Linguistic laws in chimpanzee gestural communication

Bibliographic Collection: 
Publication Type: Journal Article
Authors: Heesen Raphaela; Hobaiter Catherine; Ferrer-i-Cancho Ramon; Semple Stuart
Year of Publication: 2019
Journal: Proceedings of the Royal Society B: Biological SciencesProceedings of the Royal Society B: Biological Sciences
Volume: 286
Issue: 1896
Pagination: 20182900
Date Published: 2019/02/13
Publication Language: eng

Studies testing linguistic laws outside language have provided important insights into the organization of biological systems. For example, patterns consistent with Zipf's law of abbreviation (which predicts a negative relationship between word length and frequency of use) have been found in the vocal and non-vocal behaviour of a range of animals, and patterns consistent with Menzerath's law (according to which longer sequences are made up of shorter constituents) have been found in primate vocal sequences, and in genes, proteins and genomes. Both laws have been linked to compression—the information theoretic principle of minimizing code length. Here, we present the first test of these laws in animal gestural communication. We initially did not find the negative relationship between gesture duration and frequency of use predicted by Zipf's law of abbreviation, but this relationship was seen in specific subsets of the repertoire. Furthermore, a pattern opposite to that predicted was seen in one subset of gestures—whole body signals. We found a negative correlation between number and mean duration of gestures in sequences, in line with Menzerath's law. These results provide the first evidence that compression underpins animal gestural communication, and highlight an important commonality between primate gesturing and language.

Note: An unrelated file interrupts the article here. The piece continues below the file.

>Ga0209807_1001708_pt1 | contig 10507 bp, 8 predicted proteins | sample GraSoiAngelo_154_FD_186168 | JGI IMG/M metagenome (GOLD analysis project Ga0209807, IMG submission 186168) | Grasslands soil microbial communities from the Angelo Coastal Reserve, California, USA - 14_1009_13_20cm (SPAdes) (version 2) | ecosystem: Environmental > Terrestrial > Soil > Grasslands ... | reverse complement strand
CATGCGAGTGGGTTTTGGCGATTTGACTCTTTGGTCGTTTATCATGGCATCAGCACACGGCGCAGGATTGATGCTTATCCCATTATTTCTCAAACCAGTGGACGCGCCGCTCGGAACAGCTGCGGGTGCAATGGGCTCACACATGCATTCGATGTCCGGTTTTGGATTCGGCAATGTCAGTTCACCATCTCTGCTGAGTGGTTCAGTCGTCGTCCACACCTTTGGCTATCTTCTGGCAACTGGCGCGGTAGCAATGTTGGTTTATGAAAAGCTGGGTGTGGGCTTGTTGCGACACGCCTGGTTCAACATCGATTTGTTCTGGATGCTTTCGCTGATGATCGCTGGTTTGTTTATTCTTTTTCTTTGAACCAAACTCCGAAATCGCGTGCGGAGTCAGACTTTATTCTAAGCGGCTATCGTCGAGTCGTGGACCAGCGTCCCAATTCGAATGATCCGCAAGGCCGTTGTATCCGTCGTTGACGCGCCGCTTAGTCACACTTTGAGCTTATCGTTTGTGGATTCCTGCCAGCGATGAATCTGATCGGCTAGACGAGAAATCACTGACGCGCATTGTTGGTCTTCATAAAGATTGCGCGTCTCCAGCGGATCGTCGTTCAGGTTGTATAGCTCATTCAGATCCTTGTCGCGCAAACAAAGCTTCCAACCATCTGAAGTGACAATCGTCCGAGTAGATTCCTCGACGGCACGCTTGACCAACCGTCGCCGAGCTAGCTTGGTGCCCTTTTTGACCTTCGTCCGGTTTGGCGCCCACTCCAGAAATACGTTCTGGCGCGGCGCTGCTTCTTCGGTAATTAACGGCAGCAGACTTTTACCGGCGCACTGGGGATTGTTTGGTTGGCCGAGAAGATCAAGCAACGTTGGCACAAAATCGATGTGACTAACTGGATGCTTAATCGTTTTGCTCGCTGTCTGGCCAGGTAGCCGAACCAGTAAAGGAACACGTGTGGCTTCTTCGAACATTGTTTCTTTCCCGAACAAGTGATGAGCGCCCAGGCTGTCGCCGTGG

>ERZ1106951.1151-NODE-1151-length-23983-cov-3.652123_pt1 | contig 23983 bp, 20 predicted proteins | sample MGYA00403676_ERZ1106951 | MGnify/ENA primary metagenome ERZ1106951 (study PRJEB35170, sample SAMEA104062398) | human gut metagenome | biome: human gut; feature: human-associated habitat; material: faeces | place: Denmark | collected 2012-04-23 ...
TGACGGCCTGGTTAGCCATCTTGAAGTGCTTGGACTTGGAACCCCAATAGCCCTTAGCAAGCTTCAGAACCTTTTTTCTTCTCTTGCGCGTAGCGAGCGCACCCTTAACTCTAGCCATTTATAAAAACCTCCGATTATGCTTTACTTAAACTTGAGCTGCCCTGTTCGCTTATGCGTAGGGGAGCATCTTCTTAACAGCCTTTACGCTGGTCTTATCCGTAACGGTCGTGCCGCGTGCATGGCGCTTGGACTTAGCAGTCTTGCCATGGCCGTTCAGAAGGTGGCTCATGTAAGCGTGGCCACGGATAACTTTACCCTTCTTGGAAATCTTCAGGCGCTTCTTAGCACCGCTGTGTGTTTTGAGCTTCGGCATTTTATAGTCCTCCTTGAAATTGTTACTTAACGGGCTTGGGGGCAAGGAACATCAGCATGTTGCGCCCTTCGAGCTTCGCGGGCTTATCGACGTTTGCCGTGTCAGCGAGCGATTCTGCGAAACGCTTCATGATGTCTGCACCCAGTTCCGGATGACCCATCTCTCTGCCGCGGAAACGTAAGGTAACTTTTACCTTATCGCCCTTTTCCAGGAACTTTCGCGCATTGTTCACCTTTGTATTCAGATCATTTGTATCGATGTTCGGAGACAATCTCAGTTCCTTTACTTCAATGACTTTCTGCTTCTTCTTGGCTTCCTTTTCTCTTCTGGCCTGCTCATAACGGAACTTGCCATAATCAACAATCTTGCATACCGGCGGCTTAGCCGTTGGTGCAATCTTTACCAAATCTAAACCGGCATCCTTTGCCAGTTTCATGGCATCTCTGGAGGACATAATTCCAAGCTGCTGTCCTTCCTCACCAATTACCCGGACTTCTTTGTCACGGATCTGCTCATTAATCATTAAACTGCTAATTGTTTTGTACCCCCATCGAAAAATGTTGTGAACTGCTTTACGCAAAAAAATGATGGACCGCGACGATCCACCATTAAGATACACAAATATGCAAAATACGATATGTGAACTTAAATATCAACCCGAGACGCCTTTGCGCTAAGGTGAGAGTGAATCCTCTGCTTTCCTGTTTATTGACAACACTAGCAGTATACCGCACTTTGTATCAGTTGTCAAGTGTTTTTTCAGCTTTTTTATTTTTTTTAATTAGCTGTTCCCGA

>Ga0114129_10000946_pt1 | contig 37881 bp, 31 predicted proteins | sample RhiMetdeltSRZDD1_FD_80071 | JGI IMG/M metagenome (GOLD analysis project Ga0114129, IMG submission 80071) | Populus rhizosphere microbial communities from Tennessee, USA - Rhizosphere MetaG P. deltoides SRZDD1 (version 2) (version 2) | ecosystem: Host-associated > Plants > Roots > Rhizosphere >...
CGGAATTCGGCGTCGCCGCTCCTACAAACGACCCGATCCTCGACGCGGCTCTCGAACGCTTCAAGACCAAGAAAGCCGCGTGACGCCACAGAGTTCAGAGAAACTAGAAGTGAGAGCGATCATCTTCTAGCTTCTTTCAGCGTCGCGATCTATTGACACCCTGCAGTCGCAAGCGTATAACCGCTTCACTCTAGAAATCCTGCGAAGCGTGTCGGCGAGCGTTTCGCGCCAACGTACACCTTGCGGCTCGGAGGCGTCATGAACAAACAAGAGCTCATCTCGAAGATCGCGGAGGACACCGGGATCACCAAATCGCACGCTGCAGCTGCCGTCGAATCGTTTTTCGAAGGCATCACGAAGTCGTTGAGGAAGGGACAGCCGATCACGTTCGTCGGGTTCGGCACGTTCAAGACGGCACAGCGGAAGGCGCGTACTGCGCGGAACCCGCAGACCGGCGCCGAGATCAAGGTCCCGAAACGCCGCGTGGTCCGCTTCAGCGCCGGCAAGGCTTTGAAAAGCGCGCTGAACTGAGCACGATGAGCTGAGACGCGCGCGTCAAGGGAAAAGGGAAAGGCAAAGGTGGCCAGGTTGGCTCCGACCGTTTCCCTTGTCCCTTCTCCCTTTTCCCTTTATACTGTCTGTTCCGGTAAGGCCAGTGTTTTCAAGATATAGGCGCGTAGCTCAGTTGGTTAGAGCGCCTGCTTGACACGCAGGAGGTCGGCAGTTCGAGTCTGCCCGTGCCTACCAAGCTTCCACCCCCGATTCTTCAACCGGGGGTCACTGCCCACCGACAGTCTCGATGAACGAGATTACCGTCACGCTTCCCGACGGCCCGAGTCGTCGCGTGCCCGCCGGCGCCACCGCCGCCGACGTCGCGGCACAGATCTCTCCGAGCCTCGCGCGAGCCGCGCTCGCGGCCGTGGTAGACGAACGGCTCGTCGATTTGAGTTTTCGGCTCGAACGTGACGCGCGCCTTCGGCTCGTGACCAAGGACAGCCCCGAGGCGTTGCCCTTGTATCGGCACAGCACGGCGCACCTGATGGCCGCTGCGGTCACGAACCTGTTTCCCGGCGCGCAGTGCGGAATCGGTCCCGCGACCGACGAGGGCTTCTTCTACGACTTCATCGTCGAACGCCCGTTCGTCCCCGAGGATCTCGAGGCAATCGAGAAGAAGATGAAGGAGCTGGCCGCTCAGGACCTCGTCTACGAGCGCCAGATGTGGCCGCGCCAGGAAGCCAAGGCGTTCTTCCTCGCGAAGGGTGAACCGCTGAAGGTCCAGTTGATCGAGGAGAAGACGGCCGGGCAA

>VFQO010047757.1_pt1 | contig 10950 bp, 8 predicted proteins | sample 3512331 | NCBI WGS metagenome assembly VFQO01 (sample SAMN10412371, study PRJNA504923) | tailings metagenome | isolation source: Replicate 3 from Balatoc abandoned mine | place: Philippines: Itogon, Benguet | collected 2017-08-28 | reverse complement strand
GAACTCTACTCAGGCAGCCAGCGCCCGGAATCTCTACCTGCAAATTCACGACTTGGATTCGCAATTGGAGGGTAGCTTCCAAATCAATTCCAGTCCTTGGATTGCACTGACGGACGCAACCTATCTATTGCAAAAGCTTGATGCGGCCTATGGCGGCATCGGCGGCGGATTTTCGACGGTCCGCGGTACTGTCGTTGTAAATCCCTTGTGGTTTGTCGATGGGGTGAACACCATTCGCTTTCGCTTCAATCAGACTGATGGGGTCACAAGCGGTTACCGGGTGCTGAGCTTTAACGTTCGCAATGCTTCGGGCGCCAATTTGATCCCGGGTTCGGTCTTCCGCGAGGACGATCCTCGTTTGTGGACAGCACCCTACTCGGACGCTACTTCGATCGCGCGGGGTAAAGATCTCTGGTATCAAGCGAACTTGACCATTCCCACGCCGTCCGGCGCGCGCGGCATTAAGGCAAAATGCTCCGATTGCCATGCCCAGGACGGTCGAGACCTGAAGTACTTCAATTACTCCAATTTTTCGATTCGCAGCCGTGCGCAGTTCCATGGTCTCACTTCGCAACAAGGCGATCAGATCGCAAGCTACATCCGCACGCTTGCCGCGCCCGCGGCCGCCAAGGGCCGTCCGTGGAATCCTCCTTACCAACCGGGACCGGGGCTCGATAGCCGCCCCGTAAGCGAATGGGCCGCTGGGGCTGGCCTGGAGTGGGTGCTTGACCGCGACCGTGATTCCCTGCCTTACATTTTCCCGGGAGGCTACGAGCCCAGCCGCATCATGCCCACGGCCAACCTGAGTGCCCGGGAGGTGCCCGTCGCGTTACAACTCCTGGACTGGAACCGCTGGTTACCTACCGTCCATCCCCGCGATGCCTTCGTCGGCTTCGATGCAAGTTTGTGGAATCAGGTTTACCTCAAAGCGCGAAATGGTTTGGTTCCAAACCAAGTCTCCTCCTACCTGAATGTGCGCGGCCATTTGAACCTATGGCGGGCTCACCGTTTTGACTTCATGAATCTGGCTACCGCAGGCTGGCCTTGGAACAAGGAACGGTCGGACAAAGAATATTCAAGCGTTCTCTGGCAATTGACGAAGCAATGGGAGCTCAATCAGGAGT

doi: 10.1098/rspb.2018.2900

Short Title: Proceedings of the Royal Society B: Biological Sciences